The real villain of Mahabharata!

A simple question was asked to me by a 12-year-old boy a long time ago. I couldn’t answer him. Even today I am not able to answer this question. The question was: “Who is the real villain of the epic Mahabharata?”
I happened to read Mahabharata during my teens. I still remember most of it (though, generally my memory is poor). I have been thinking about the characters in the epic. But even today I was not able to find out an answer!
If you read the many versions of Mahabharata (other than the original Veda Vyasa’s Jaya aka Mahabharata) you may answer like this: “The Kauravas, especially the eldest of them, Duryodhana. You might even say Duryodhana = Evil Warrior.”
Was he a villain? In fact, the meaning is Dur = difficult (to conquer) in Yodhana = fighting. So his name means one who is difficult to win against. That was true. Later, during Mahabharat War, Bheema killed Duryodhana using tricks and not in a Dharmic way.
Well. The real Mahabharata doesn’t say what is right or wrong. There is no hero or villain. The good Vs bad is a Semitic concept. Mahabharata is about Dharma Yudh (Dharma = duty, responsibility, privilege, and right together. Yudh = war). Both Kauravas and Pandavas fought the war because they thought they were right.
In fact, Kauravas had the ‘right’ and Pandavas were ‘right’.
Duryodhana, the eldest of 100 Kauravas, was the Prince with a rightful claim to the throne. According to the tradition during those times, the eldest son of the King should be the next King.
The King of Hastinapur was Dhritarashtra. Since he was blind he delegated his younger brother Pandu to rule the Kingdom temporarily. No doubt, Pandu was a good ruler, but later he left the Kingdom for good with his two wives – Kunti and Madri.
Dhritarashtra had 100 children (Kauravas), the eldest being Duryodhana – so he was the rightful next King.
Pandu didn’t have any children. Kunti and Madri had children from different sources. But they were not Pandu’s kids. Later Pandu and Madri dead. Kunti decided to raise the five children (named Pandavas).
She didn’t go to her father’s kingdom or to her brother Vasudeva (who was Krishna’s father). Instead, one fine morning, Kunti comes to Hastinapur with the five children, Pandavas.
Pandu didn’t have any rights as a King. Even if he has, Pandavas are not his children. But Dhritarashtra was kind and generous. So, even if he knew Pandavas were not his brother’s sons, he has given them half of the Kingdom and a palace at Indraprastha (Today’s Delhi).
Eldest of Pandavas, Yuddhishtra ruled Indraprastha. He was a very Dharmic and rightful King. But he had a weakness – addiction to the dice game. Once, he lost his kingdom in a game of dice to Duryodhana.
Again, Dhritarashtra, the just King interfered and gave the Kingdom back to Yuddhishtra seeing the pathetic situation of Pandavas. The action of Dhritarashtra proves his magnanimity.
Yuddhishtra would have lived happily and ruled the Kingdom. But greed and vices in his character lead him again to the game of dice. The bet was approved by both parties. Yuddhishtra failed. Lost the Kingdom failed again. He even pledges his brothers and wife. Is it Dharmic?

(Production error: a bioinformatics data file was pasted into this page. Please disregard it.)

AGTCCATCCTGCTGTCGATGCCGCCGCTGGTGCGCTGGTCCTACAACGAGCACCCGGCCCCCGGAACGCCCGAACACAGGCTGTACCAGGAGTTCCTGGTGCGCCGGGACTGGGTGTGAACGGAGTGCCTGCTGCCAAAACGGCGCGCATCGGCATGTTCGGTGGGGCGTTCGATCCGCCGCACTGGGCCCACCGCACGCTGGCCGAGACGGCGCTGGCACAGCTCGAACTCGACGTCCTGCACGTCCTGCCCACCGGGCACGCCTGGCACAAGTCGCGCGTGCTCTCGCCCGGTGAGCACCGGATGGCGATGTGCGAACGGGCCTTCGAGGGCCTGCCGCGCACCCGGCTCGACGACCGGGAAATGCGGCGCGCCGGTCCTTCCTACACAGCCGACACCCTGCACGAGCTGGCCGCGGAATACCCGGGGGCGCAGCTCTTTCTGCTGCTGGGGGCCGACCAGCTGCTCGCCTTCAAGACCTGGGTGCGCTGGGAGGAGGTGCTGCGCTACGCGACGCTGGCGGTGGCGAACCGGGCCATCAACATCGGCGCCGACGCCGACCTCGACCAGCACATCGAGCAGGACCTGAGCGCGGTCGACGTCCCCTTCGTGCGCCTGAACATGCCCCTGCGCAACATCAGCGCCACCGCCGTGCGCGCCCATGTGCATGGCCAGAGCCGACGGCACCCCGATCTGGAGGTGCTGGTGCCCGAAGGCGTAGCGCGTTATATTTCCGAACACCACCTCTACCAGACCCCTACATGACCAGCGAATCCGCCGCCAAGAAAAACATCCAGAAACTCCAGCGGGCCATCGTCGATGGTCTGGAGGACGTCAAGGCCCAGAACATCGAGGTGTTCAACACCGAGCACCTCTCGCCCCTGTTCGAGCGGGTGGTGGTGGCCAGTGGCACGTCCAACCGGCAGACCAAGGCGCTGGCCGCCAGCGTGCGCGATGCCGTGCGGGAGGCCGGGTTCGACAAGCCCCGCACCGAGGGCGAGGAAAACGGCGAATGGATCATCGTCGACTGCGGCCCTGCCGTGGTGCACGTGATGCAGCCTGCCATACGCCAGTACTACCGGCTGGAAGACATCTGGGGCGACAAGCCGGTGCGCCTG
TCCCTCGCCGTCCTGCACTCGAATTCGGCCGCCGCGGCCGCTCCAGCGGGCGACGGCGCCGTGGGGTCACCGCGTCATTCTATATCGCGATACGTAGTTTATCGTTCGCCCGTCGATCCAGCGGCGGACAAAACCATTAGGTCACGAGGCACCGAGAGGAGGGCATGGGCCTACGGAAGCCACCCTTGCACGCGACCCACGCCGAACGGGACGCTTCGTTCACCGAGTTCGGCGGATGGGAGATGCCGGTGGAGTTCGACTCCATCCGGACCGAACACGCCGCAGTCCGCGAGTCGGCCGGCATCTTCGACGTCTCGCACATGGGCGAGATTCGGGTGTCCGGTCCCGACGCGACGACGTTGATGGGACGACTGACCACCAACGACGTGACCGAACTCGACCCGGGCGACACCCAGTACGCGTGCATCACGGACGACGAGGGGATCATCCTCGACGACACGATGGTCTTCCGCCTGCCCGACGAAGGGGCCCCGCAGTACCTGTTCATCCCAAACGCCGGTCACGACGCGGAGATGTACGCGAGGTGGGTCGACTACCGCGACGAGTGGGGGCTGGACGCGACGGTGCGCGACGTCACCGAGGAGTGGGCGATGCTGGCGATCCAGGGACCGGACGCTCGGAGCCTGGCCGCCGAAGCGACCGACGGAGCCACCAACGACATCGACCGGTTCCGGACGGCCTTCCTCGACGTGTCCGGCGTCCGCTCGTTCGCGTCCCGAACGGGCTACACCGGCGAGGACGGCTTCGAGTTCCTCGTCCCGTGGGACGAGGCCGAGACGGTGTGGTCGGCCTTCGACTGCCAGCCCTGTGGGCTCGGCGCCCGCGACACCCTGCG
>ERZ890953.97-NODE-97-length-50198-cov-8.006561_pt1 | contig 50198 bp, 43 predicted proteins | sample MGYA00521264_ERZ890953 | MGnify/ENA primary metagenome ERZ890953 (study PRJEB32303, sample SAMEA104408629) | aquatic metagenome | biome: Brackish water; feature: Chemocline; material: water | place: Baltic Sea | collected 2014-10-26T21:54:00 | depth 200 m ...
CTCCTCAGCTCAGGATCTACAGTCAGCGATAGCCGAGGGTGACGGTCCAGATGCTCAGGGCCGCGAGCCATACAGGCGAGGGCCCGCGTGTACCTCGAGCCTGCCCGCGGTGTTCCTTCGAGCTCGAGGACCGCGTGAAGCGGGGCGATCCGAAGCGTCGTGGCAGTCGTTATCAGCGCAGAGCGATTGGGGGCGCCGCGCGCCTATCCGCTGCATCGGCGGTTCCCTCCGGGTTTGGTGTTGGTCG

Till this moment you can’t say Kauravas or Duryodhana had done any villainous act.
However, after winning the game Duryodhana had done a very nasty, Adharmic act. Insulting a woman! According to Hindu Dharma Shastras, a woman should be treated respectfully and with dignity.
Kauravas (not all of them) dragged the wife of Pandavas, Draupadi (her actual name is Krishna and she was dark in complexion), who was in a single garment and having her periods, forcefully by pulling her hair, then trying to take off her upper garments.
Then they mocked her and asked her to select another husband just because her husbands were turned into slaves. Most of them thoroughly enjoyed the entire show in laughter. Yes, this incident was the only Adharmic deed by Duryodhana and his brothers.
Remember, while everywhere on this earth, women were considered as slaves of men, in India, they were considered equal and even worshipped. So if a man insults a woman he deserves death, as per our Dharma.
14 years after they lost the Kingdom, Pandavas come back with a claim again. Prince Duryodhana said NO to them. Then War happens. Pandavas win. Vyasa says the victory was hollow. He highlights the futility of war and violence in the epic.
Mahabharat does not define evil or good. Dharma traditions do not have a concept of evil.
So, who is the real hero or villain of Mahabharat? Only you can tell based on your perspective. Vyasa, who was an avatar of Vishnu, honestly wrote down history as is. Of course, he had taken the poetic freedom to exaggerate a little bit though. He didn’t say one is good and another is bad. Instead, he has shown how the human (Manushya), godly (Daiva), and demonic (Asura) qualities are mixed in everyone.
I believe human life will be worthy only if one reads the great epic. I won’t say that if you didn’t read the original Mahabharat your life is a waste, though it appears a bare truth. If you read it, you’ll get enlightened.
So let me ask the same question to you – who is the hero or villain of Mahabharat? Please let me know. Not for the sake of arguing, but to find the different perspectives!

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1 Response

  1. Jub says:

    There is no Hero and Villain of any story. Mahabharat is just another movie projected on screen which shows the play of consciousness (very rightly said, it demonstrates the mixture of values we are). We can take the samvad of Arjun and Krishna as the reason, the show of futility of war as a reason, and even the cyclic dance of birth and death as reason (which is all hind sight).

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